Ankara, Washington to discuss Russian S-400 issue next week, says Kalın
Turkish Presidential Spokesman İbrahim Kalın on Tuesday said the country’s Russian S-400 missile system would not pose any threat to the U.S. F-35 fighter jet programme and Ankara will hold talks with the United States next week to overcome differences over Ankara’s procurement of the system.
Turkey’s use of the S-400s would not pose a threat to the F-35 fighter jet programme and that this could be proved by a detailed technical study, state-run Anadolu news agency quoted Kalın as saying during a panel discussion at the Berlin Foreign Policy Forum.
“We will be talking about this next week at the NATO summit, we believe that those concerns can be addressed,” Kalın said, referring to alliance’s Dec. 3-4 summit set to take place in London.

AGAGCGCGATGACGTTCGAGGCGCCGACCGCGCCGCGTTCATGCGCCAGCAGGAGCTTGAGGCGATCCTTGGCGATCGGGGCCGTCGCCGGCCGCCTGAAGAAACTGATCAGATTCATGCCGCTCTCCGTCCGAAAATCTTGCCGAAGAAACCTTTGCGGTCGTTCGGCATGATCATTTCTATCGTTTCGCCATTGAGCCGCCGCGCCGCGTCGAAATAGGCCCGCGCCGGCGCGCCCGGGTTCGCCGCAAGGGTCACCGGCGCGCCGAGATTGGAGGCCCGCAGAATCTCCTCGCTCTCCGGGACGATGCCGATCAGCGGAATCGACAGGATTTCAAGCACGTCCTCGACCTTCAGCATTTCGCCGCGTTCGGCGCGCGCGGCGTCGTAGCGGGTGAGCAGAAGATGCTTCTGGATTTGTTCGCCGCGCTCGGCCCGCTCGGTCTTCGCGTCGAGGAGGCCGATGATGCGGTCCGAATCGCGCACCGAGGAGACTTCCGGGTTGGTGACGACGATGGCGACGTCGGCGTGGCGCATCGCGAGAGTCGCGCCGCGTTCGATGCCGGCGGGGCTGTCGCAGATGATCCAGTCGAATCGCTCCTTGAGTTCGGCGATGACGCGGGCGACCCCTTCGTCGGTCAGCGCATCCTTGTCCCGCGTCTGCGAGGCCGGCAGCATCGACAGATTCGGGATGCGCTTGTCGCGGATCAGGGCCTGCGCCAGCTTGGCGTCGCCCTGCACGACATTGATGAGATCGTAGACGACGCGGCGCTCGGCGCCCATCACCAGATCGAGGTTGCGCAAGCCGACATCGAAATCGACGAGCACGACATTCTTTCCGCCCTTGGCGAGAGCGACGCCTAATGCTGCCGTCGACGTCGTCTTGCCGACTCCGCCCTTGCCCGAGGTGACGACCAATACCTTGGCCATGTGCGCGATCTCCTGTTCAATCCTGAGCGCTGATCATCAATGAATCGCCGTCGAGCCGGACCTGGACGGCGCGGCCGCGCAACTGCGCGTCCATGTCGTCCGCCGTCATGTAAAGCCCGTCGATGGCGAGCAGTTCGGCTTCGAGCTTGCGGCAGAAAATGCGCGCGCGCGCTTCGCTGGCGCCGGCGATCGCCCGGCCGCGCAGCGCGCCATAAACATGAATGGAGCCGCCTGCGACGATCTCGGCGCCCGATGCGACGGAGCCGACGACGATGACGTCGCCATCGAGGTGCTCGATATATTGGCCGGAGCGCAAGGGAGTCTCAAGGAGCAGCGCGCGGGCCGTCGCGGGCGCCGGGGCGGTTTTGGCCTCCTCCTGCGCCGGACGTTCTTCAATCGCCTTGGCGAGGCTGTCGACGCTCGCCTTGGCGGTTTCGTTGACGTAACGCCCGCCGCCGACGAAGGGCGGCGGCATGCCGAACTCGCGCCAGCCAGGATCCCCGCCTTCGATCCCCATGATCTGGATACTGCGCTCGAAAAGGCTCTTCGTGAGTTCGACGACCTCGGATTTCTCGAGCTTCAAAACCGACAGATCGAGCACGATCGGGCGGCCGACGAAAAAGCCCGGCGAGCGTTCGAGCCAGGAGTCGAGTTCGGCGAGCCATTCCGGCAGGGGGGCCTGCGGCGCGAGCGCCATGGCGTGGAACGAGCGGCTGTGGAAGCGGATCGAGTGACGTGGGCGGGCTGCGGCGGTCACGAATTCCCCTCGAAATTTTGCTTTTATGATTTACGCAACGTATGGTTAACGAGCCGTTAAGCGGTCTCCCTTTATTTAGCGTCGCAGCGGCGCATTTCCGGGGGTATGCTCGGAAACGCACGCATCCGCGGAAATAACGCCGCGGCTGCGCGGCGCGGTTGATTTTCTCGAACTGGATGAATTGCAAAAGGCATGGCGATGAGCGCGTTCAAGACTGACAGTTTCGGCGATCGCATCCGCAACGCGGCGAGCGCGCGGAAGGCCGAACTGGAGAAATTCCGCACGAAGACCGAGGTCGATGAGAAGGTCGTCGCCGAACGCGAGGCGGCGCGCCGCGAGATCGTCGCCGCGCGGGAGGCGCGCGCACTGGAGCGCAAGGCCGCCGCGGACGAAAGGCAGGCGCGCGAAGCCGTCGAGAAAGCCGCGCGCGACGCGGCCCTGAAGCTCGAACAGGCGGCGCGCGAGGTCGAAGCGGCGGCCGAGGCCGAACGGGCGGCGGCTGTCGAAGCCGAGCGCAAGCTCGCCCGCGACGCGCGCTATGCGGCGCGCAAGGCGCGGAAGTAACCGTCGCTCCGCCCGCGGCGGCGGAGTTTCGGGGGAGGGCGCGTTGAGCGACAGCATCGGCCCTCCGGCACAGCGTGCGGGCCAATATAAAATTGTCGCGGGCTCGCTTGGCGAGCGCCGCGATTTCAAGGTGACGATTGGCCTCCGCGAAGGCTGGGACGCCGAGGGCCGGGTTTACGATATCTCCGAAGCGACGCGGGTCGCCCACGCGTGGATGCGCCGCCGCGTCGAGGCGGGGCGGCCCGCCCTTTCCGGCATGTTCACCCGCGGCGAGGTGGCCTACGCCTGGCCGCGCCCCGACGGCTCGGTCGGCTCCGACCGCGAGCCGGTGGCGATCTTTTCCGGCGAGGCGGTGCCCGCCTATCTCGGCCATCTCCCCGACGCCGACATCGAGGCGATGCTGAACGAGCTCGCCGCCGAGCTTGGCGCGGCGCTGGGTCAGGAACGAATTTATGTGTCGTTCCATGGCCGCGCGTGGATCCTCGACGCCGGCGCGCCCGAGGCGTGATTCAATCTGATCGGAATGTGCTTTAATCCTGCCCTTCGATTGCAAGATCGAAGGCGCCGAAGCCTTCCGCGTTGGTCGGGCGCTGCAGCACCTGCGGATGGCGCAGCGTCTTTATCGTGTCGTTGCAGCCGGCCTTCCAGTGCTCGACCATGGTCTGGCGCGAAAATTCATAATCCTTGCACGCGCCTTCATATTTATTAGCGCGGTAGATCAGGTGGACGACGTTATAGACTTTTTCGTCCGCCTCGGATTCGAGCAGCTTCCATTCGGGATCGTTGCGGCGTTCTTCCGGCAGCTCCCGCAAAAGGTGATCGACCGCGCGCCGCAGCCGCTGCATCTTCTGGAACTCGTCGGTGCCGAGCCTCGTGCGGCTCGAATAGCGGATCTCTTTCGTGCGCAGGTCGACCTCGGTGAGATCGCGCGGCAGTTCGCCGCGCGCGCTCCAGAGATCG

The S-400 would be operated as a stand-alone platform and would not be integrated into NATO systems, Kalın said.
U.S. Secretary of State Mike Pompeo during a press briefing in Washington on Tuesday said that Washington remained concerned over reports that Turkey was testing the S-400 system.
“We’re still talking to the Turks. We’re still trying to figure our way through this thing,’’ Pompeo said, adding, “we have made very clear to the Turkish Government our desire to see them move away from the – putting into full operationalization the S-400 weapon system’’.
“I’ve been mandated to follow this with my U.S. counterpart Robert O'Brien” Kalın said. “We will be talking about this next week at the NATO summit, we believe that those concerns can be addressed”.
“We believe that the S-400s will not pose any threat to the F-35 program. We do not want the F-35 program to be jeopardized by anything,” the presidential spokesman said.
Turkey in July began to take delivery of the Russian S-400 air-defence system, prompting the United States to remove Turkey from the F-35 fifth-generation joint strike fighter programme.
Washington has also threatened Turkey with sanctions over the purchase.
Washington maintains the system is not compatible with that of NATO and could expose the F-35s to possible Russian subterfuge.